This is an important day for the future of the post office network, because hundreds, if not thousands, of people have travelled to the House to put their case. That was not stage acted: in the fine tradition of democratic lobbying, it was an endeavour with a serious point and purpose. Those people were not just representing themselves—a fact to which the three million signatures on a petition handed in this morning readily attest. I congratulate all of them and hope that they have travelled safely from far and wide.
We have initiated this debate, not for the first time, because we have been leading on this issue and we shall continue to press the Government for the answers that they refuse to give. It is high time that they listened hard and answered in detail. Perhaps the starting point for that should be the debate, which I commend to hon. Members on both sides of the House as compulsory reading, initiated by my right hon. Friend the Member for Hitchin and Harpenden (Mr. Lilley) in the Westminster Hall annexe this morning. My right hon. Friend spoke in detail and with devastating effect.
The Government's policy simply does not add up. They say that they want to protect the post office network, but they intend to rob it of its income. They then speak with certainty only of issues irrelevant to the problem that they are causing. We will not let them get away with that.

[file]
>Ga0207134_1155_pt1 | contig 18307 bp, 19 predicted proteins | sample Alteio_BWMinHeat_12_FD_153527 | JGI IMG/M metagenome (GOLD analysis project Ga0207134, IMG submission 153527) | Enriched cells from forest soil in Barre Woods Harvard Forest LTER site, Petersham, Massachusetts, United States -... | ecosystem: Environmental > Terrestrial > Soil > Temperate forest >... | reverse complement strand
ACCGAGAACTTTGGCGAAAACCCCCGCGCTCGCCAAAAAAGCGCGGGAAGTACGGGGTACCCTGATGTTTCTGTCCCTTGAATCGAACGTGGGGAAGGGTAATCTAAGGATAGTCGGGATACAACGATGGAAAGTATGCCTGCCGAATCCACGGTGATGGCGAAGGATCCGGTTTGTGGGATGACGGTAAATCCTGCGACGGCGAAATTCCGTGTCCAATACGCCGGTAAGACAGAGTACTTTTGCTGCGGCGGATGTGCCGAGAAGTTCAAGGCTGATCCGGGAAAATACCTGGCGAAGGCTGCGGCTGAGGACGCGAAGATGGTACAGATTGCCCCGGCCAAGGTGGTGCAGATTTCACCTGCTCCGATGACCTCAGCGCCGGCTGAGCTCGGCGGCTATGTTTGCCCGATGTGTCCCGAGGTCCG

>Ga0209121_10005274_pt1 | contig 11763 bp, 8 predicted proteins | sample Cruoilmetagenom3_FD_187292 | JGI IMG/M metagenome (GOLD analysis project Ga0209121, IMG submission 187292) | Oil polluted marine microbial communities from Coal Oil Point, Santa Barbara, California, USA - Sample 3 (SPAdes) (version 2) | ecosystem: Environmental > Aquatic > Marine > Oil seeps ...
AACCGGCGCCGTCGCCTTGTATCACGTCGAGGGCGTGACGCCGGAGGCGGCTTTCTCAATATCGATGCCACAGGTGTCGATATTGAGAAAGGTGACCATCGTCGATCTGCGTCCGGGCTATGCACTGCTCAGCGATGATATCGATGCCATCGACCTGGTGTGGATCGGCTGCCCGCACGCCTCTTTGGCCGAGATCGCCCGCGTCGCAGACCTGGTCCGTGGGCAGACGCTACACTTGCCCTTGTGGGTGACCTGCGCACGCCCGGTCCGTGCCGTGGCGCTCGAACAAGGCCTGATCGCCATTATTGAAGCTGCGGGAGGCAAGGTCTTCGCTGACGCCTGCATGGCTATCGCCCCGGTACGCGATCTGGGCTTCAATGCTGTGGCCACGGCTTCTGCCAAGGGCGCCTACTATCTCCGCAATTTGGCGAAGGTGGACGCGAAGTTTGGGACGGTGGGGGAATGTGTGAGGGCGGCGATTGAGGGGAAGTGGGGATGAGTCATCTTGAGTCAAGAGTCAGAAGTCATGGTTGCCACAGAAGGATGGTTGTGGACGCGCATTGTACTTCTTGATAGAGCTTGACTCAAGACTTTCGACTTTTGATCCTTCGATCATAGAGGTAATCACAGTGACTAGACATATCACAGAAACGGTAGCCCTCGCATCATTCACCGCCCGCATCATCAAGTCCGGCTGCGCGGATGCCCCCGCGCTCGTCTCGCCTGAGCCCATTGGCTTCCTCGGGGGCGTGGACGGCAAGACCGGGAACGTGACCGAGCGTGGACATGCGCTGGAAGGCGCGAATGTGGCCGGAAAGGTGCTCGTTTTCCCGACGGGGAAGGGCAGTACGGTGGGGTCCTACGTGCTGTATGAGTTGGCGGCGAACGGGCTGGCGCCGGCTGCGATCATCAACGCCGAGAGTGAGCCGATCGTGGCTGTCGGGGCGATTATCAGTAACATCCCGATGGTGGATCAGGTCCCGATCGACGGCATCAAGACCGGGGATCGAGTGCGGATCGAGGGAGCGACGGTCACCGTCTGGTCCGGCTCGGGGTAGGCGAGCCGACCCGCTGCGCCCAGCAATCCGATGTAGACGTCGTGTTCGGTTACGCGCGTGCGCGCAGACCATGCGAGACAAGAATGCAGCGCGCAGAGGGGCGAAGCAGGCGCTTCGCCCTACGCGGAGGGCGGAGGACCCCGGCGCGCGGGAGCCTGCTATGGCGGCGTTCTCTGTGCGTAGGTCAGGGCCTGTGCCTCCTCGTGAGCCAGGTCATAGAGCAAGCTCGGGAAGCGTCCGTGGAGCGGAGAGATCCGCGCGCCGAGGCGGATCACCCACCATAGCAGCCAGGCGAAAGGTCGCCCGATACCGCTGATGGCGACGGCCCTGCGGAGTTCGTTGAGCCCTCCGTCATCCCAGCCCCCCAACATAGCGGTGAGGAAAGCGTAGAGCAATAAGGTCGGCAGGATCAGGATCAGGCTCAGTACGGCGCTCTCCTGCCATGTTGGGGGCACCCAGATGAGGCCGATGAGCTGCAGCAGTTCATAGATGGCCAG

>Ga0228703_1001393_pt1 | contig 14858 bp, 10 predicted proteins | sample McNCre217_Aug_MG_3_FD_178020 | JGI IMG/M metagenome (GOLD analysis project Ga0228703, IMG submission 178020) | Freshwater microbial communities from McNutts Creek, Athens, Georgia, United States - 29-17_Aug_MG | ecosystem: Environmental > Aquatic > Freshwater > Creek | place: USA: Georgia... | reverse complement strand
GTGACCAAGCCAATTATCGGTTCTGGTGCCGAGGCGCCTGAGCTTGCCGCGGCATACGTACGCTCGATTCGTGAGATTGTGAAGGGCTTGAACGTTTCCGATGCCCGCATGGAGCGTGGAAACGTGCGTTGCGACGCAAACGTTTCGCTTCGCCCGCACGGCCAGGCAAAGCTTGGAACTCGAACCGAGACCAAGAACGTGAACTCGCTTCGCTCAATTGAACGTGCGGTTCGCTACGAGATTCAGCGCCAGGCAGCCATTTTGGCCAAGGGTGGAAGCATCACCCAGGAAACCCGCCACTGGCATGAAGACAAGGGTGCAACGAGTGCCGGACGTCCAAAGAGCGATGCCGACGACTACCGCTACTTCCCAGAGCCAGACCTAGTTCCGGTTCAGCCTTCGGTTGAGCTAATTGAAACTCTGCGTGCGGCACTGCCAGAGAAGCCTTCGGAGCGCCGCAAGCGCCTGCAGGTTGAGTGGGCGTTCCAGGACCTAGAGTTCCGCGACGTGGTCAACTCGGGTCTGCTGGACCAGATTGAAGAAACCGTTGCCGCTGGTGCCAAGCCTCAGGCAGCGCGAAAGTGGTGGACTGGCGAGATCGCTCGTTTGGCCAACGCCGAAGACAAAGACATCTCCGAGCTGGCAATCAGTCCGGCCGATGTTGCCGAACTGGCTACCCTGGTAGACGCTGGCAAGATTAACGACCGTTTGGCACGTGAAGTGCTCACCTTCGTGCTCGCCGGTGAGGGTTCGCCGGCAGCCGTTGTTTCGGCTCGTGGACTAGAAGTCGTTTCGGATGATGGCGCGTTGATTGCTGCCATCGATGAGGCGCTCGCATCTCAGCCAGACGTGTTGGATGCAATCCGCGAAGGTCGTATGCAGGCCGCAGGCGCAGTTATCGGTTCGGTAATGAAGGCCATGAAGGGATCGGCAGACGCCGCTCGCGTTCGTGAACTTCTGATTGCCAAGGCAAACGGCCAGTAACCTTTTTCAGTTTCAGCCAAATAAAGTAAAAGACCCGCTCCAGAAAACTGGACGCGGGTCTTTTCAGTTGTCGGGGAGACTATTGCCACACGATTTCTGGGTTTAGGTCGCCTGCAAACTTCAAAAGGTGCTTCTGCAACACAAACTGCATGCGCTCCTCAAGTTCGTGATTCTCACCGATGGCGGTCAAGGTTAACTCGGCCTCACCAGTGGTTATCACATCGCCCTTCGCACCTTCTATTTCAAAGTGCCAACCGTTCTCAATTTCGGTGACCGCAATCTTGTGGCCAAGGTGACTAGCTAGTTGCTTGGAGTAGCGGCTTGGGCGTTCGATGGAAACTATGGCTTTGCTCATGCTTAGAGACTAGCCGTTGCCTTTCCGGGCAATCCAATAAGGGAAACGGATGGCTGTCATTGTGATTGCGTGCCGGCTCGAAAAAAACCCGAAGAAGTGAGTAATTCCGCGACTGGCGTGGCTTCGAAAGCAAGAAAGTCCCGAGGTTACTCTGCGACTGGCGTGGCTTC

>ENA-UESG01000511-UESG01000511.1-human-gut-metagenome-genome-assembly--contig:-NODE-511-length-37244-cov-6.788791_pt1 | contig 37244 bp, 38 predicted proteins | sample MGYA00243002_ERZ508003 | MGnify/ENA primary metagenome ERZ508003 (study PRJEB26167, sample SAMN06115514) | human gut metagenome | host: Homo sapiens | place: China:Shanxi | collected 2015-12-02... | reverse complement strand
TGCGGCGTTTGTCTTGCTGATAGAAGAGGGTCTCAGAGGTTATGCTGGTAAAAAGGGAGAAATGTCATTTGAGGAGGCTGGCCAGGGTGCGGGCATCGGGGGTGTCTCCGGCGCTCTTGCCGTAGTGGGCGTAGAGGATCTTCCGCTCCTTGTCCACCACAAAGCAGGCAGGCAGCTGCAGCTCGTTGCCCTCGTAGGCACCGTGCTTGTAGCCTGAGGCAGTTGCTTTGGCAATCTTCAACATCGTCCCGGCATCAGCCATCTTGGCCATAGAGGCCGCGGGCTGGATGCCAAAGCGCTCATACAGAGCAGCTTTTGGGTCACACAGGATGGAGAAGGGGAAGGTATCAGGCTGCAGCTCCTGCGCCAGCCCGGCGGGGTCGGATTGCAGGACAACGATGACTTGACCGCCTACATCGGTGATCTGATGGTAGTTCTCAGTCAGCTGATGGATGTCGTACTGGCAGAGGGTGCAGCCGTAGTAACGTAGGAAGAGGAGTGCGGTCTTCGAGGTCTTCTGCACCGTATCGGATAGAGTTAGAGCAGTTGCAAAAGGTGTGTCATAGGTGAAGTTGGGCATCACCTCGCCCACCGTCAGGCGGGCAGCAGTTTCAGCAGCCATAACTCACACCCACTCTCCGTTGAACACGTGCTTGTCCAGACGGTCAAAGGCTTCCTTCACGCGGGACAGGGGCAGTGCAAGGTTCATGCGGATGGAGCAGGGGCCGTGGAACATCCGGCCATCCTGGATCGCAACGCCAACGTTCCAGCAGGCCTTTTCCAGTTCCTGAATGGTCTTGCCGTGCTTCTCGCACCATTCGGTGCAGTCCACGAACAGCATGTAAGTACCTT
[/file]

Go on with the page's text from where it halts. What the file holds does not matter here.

We have had a lively debate, and many hon. Members have brought their experience to bear. The hon. Member for Liverpool, West Derby (Mr. Wareing), even though he spoke from the Government Benches, was spot on. He essentially said, "No income, no post offices," and explained that that would hit the poorest hardest. Many of his constituents will be very hard hit by the Government's policy.
My right hon. Friend the Member for East Devon (Sir P. Emery) was rightly worried about post office closures in his constituency. Indeed, there have been more than 500 up and down the country since the general election. Let me be honest about the earlier figures. In the 18 years preceding the general election, there were 2,568 post office closures. Let us put that figure on the table. It is not 3,000, as the Prime Minister said from the Dispatch Box this afternoon. I doubt whether he will come back to the House and correct the figure. I am afraid that, if he did that on each occasion, it would become too habitual a duty.
The call is for the Government to be more practical. I think the hon. Member for Morecambe and Lunesdale (Miss Smith) must be a deeply confused person. She says that post offices do not want subsidies. She is right. They want incomes. She was unable to explain to the House where those incomes would come from.